PT Sir Review: This Social Drama Almost Gets Lost In Templated Writing Choices

As much as the film wants to be a social drama, it doesn’t want to let go of its comedy cliches and mandatory song sequences
PT Sir Review
PT Sir Review

Director: Karthik Venugopalan

Cast: Anikha Surendran, Hiphop Tamizha Adhi, B. Thyagarajan, Kashmira Pardeshi

Duration: 129 mins

Available in: Theatres

PT Sir aims to convey a very strong and important statement about sexual harassment and victim blaming. But director Karthik Venugopalan seems to be hesitant in pinning all his hopes on just the social drama. So, he gambles. Like an insecure maths teacher borrowing PT hours to complete the syllabus, the film turns to commercial cinema elements to complete its runtime. But, unfortunately, the gamble backfires.

It’s not because of the genre shift from a comedy entertainer to a social drama, but the quality of the commercial cinema choices that distract you. Here is a sample: PT teacher Kanagavel (Hiphop Adhi) is in love with English teacher Vanathi (Kashmira Pardeshi). There is someone else who is also in love with Vanathi: a school student probably studying 4th or 5th grade. This angle is used to create a recurring gag and while this trope found a cute rendition in Jyothika’s Raatchasi and the Mala akka character in Rekka, the comedy here often borders on being cringe or offensive – which is how the other jokes play out as well. The song and dance placements, all of which are set within the campus, do not create any sort of engagement. The central love angle between Kanagavel and Vanathi too looks lovely but never takes off. So, most of the time, you find yourself impatiently waiting for the film to get done with these rituals and move on to the more serious portions.

A still from PT Sir
A still from PT Sir

Therefore, the film gets interesting only when it focuses on Nandhini (Anikha Surendran), a college student and Kanagavel’s neighbour. Not only is her character written with more depth, but the scenes between Kanagavel and Nandhini also always bring a smile. In a way, you also wish you’d got to see a lot more of them and their camaraderie. The dynamic between this duo and the challenge that Nandhini faces helps us settle into a more serious film, one that we care about. We’ve had quite a handful of films speaking about sexual harassment. Films like Nerkonda Parvai also sheds light on victim blaming. In that line, PT Sir moves you with the way it deals with the issue at hand. It shows how a victim of sexual harassment is ill-treated, looked down upon and forced to feel guilty by her own parents, relatives and society. While a lot of them speak behind Nandhini’s back, and look at her with disgust, it’s when her little brother lets go of her hands that her confidence crumbles.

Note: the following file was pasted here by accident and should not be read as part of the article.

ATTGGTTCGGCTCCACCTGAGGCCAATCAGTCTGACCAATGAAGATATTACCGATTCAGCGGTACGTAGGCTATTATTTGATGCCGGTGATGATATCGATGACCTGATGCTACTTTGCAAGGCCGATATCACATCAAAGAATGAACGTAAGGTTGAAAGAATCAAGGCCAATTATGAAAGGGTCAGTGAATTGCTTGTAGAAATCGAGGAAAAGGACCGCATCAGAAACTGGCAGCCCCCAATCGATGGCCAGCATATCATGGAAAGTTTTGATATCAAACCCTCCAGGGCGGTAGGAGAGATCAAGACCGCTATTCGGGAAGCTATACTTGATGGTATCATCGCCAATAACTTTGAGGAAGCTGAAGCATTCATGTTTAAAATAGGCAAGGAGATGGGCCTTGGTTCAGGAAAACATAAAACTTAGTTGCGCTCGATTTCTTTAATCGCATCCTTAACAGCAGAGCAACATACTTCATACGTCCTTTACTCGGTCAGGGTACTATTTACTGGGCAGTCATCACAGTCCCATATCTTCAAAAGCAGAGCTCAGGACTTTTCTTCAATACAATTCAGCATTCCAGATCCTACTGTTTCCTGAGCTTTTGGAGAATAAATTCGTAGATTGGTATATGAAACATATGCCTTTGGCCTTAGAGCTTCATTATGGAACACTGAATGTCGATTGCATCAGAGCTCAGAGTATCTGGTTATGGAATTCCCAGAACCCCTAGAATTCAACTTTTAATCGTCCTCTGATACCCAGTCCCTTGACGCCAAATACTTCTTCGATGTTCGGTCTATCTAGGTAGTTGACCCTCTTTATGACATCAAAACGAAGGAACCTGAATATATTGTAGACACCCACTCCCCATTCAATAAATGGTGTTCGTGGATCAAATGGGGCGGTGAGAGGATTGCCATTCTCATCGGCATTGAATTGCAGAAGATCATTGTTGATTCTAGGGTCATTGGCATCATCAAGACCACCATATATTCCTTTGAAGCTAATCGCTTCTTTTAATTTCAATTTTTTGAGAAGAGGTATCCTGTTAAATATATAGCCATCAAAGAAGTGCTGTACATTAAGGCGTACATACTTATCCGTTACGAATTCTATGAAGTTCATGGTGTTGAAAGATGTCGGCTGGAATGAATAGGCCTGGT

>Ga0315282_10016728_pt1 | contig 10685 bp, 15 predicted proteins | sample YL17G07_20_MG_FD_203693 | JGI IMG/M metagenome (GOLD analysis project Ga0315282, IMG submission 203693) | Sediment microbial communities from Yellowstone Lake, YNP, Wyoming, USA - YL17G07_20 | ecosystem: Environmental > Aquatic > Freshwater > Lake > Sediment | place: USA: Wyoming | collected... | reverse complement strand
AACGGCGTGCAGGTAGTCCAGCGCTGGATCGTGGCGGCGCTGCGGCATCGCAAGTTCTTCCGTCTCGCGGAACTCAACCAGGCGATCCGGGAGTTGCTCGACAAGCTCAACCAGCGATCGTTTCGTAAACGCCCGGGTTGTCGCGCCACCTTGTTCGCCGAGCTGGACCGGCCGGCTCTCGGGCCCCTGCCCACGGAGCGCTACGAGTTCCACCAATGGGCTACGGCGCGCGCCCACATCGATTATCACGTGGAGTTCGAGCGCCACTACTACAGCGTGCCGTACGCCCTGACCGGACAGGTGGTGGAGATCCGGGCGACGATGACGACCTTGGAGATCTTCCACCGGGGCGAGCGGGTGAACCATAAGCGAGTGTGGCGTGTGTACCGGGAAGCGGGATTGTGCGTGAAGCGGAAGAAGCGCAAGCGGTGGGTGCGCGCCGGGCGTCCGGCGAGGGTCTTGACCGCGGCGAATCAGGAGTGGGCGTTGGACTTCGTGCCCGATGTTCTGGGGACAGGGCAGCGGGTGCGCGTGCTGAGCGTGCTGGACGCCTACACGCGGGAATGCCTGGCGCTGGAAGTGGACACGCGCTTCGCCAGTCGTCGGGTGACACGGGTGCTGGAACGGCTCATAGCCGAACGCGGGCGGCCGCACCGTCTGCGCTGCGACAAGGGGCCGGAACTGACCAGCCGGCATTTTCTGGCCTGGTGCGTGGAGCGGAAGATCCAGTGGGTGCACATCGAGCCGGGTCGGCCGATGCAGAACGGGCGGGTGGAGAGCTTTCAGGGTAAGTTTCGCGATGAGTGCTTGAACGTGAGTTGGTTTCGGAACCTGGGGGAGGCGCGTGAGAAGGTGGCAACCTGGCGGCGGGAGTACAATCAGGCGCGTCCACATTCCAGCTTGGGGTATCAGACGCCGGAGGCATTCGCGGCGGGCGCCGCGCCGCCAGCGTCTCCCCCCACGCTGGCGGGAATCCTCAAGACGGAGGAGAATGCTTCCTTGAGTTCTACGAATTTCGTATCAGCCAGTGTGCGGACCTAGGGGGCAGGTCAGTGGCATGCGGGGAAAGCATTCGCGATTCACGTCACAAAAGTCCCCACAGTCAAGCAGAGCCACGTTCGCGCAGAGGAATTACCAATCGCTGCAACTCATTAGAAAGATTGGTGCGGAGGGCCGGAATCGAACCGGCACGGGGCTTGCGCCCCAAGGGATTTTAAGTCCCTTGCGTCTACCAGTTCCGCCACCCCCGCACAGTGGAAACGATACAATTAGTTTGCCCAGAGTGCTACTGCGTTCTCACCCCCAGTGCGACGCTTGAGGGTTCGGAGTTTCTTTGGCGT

A still from PT Sir
A still from PT Sir

The need to serve the hero at times hampers the film's honest intentions. Kanagavel is shown as a coward who stays out of trouble. So it irks you when the film uses Nandhini’s suffering to pave the way for his heroic transformation. There is a reason why Kanagavel initially remains a coward – it reminds us a little of Vijay’s character Sarathy, who was predicted to die at the age of 27 in Pudhiya Geethai (2003). But the film forgets about that too and never talks about it after he begins punching men, making the whole buildup seem unnecessary. Speaking about unnecessary things, the school setup, the film's title and eventually his job – everything begins to feel irrelevant to the plot.

That said, the way the film focuses on Nandhini’s plight and also daringly points out how parents often have a deeper impact in such scenarios, is laudable. Even visually, there are thoughtful moments like the scene depicting the class difference between Nandhini's family and the villain, the Chairman of the college – a main concept in the film – by capturing a shot of a Rolls Royce through the wheels of a cycle and the underplayed juxtaposition and co-existence of an engagement function and a funeral.

Even though there are weak ideas in the writing and the film assumes a preachy tone towards the climax, a twist in the ending (which is not a mere theatrical element but one that serves a purpose in driving home a point) and Anikha Surendran’s performance, help convey a strong statement. The film may not have been a happy ride as far as the watching experience is concerned, but to have conveyed a message about victim blaming, without diluting its seriousness, does leave you hoping that the message reaches the masses.

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